Congress In The Dark On Changes To Uganda Funding In Response To Anti-Gay Law

"From the outside it appears to be a mess," a Senate source said.

The Obama administration has yet to communicate how it will respond to Uganda's anti-gay law, according to Capitol Hill sources, who say the State Department has kept Congress in the dark on the process of changing the status of U.S. aid to Uganda.

"From the outside it appears to be a mess," a Senate source said. "There's been no communication with Congress that we are aware of."

Since Ugandan President Yoweri Museveni signed legislation imposing up to a lifetime prison sentence for homosexuality, Obama administration officials repeatedly have said there would be a "review" of U.S.-funded programs in Uganda, but have declined to discuss details of that review or options for reallocating funding.

This is a touchy subject, since the United States has allocated more than $400 million in aid to Uganda for HIV and other health programs. While the Obama administration may want to send a message about LGBT rights and avoid funding organizations that might turn in LGBT people — some current grantees have even openly backed the anti-gay law — the administration also does not want to appear to be cutting off anti-retroviral therapy to those relying on those programs.

The office of Vermont Democratic Sen. Patrick Leahy, chairman of the Appropriations subcommittee with oversight of the State Department, confirmed to BuzzFeed that he had not received any information about what steps, if any, the administration has taken to figure out a response to the situation. When the law was signed, Leahy called for a freeze in U.S. aid to the Ugandan government until "the United States has undergone a review of our relationship."

"We need to have our actions stand up to our rhetoric," said Delaware Democratic Sen. Chris Coons, who chairs the Foreign Relations Subcommittee on African Affairs, during an appearance on MSNBC earlier this month. "We should look seriously at reducing assistance or cutting off assistance that's related to police training, their police have already been involved in LGBT violence."

But if the administration is thinking of moving in this direction, they haven't given any indication to lawmakers, said a House aide who works on global HIV funding. Key questions remain unanswered, like who is the administration's point person for this review, when decisions on specific programs will be made, and whether the review will extend beyond Uganda to include Nigeria — which recently also passed a law similar to Uganda's — and other nations with criminal sodomy.

"My sense is they haven't made up their minds yet" on how to handle this dilemma," a House aide said. The aide also noted that reaching decisions on Uganda is a challenge because any decision could have very broad implications: More than half of the 88 countries receiving assistance from the President's Emergency Program for AIDS Relief (PEPFAR) already criminalize homosexuality.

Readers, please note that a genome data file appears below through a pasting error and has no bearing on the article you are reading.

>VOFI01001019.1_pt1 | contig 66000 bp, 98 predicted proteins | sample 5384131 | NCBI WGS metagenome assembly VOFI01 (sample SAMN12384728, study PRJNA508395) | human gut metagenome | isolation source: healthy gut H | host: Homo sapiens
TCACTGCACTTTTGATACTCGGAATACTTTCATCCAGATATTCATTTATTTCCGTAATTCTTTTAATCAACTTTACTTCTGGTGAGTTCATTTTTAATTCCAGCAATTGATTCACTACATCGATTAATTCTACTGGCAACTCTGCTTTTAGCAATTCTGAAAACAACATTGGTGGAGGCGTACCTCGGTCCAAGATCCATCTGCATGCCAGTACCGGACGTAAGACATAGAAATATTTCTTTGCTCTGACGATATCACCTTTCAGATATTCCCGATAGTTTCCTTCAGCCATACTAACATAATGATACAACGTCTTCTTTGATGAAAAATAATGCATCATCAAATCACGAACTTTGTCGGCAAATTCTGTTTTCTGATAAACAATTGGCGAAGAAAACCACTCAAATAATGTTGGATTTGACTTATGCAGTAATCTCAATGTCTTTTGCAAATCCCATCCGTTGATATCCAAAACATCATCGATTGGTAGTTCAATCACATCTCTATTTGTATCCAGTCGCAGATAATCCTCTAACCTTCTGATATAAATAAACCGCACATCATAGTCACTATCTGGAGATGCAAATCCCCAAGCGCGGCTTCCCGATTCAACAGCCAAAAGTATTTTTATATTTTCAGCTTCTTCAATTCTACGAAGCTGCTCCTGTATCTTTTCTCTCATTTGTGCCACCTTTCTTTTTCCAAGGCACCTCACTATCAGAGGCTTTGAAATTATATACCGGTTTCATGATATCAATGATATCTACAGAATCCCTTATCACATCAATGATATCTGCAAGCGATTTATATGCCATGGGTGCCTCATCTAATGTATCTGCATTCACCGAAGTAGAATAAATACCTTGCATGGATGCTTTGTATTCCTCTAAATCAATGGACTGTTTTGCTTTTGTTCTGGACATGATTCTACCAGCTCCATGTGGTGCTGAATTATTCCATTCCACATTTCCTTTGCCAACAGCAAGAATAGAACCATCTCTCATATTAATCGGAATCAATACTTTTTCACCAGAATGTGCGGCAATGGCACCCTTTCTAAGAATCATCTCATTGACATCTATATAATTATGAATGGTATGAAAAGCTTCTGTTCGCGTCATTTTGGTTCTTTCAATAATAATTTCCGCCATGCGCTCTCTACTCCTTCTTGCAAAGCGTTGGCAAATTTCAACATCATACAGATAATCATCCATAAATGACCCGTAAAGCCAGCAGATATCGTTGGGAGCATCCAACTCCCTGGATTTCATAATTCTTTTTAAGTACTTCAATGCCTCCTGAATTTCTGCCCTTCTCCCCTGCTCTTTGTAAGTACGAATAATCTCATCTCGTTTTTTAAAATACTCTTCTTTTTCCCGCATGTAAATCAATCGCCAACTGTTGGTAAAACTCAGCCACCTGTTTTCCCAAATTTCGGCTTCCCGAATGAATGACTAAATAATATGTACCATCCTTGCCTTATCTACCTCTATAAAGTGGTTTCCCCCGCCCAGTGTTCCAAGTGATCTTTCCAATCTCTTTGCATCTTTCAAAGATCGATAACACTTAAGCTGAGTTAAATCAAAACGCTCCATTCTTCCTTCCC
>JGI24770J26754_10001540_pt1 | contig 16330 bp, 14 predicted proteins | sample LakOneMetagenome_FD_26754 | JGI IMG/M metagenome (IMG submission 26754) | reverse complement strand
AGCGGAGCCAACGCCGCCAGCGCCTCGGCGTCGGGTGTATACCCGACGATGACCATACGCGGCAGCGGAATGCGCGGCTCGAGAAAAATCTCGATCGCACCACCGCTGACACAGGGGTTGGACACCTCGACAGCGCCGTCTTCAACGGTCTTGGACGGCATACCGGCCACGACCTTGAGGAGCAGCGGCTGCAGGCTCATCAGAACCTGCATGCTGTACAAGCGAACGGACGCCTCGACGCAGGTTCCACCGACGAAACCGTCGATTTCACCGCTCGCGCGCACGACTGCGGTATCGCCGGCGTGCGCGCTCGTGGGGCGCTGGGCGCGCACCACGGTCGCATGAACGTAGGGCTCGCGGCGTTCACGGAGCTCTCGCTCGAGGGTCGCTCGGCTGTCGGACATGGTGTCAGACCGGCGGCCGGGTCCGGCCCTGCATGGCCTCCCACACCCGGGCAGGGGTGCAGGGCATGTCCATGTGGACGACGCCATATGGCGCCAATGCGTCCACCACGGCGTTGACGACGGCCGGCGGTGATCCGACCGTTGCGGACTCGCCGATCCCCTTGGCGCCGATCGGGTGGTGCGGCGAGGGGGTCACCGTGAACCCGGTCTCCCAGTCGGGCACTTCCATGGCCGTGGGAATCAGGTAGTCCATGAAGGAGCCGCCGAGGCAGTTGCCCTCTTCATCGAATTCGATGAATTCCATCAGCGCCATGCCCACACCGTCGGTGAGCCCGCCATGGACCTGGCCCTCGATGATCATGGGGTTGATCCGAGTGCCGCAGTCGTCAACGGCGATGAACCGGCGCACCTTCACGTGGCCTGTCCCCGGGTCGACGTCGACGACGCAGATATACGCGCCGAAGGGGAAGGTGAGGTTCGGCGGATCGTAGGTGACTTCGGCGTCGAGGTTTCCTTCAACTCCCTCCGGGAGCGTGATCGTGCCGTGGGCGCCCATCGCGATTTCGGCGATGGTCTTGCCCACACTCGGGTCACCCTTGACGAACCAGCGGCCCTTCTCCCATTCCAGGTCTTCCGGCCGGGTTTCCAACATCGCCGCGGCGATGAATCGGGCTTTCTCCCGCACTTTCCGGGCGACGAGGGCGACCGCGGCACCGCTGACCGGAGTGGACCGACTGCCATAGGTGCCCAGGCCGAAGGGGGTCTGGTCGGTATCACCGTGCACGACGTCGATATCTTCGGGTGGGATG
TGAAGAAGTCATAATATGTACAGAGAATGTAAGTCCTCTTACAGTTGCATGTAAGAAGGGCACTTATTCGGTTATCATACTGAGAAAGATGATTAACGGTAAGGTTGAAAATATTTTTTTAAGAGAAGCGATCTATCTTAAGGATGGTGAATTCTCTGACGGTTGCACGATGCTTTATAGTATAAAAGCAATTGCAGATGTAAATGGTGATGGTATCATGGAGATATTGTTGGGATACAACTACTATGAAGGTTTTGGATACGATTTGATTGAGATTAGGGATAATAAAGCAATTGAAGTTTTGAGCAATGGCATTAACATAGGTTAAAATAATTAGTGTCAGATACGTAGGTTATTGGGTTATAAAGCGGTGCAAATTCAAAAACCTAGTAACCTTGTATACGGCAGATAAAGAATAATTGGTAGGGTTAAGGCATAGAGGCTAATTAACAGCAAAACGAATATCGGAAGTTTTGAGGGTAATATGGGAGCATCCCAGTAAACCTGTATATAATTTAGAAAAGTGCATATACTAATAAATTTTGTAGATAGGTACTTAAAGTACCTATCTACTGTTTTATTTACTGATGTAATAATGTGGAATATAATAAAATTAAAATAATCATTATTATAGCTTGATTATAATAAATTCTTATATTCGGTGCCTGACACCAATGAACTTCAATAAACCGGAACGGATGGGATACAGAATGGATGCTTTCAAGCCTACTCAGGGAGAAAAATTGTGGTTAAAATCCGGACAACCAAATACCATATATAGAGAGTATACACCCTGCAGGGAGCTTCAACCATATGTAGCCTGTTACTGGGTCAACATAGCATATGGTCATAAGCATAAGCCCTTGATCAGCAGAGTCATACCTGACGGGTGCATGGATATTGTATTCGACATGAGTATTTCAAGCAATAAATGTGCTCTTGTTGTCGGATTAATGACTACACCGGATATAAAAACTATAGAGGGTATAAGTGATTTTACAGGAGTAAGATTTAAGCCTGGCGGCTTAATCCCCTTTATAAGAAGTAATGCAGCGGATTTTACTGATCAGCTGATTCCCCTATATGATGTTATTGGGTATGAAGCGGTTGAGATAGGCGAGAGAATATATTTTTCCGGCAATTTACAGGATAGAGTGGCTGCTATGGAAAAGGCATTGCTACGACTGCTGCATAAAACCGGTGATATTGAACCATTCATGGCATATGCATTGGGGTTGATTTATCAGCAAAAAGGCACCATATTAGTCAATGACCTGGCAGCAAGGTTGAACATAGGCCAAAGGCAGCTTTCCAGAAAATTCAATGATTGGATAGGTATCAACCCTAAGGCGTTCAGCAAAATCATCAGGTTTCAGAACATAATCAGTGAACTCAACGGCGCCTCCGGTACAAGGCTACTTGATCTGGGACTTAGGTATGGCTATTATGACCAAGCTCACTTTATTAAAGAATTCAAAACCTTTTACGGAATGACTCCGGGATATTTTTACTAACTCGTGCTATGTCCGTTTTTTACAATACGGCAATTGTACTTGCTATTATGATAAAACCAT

A White House official speaking on background disputed this characterization, however.

"We have been in touch with our partners on the Hill following the enactment of the Anti-Homosexuality Act," the official said. "Now that the Anti-Homosexuality Act has been enacted, we are looking closely at the implications of the new law."

The official also asserted that "where appropriate, we have adjusted some activities and engagements while we are doing that," but could not provide any concrete examples of changes to policy.

Some recent reports in the United States and Uganda, Obama officials say, incorrectly attribute changes in U.S. HIV funding to the Anti-Homosexuality Act or mischaracterize their impact. For example, the termination of a program that Reuters described last week as the "first (U.S.) concrete move reported in response to the passing of an anti-homosexuality law" was actually scheduled to expire before the law was passed and was not renewed for other reasons, according to a senior administration official speaking on background. The official also said the Reuters report incorrectly stated the program was funding the purchase of anti-retroviral medication.

Possibly complicating the process is the fact that President Barack Obama's pick to head the State Department office that administers PEPFAR and other HIV assistance programs, Deborah Birx, is still awaiting confirmation by the Senate. But the White House official said this was not slowing down the administration's recalibrating its policies.

"I would reject the notion that there's any connection between the pending nomination of the new Global AIDS Coordinator and our ongoing look at next steps on Uganda," the official said. "We will also continue to work through our response to enactment of the Anti-Homosexuality Act in a thoughtful, deliberate way."

Human rights advocates are also concerned that Uganda is getting far more attention from the administration than Nigeria, even though its law has led to mass arrests of people alleged to be gay since its enactment in January.

"We're extremely concerned about the lack of consistency," said Julie Dorf of the Council for Global Equality, which lobbies for LGBT rights in U.S. foreign policy. "We would like to see a [consistent] ongoing response for any country that further criminalizes homosexuality."

"Yes, there has been a lot of focus on Uganda," the White House official said, in part because Uganda had "given us specific assurances that it would not enact the legislation as law" before reversing itself. "But," he added, "we are equally committed to promoting and protecting the rights of LGBT persons around the world."

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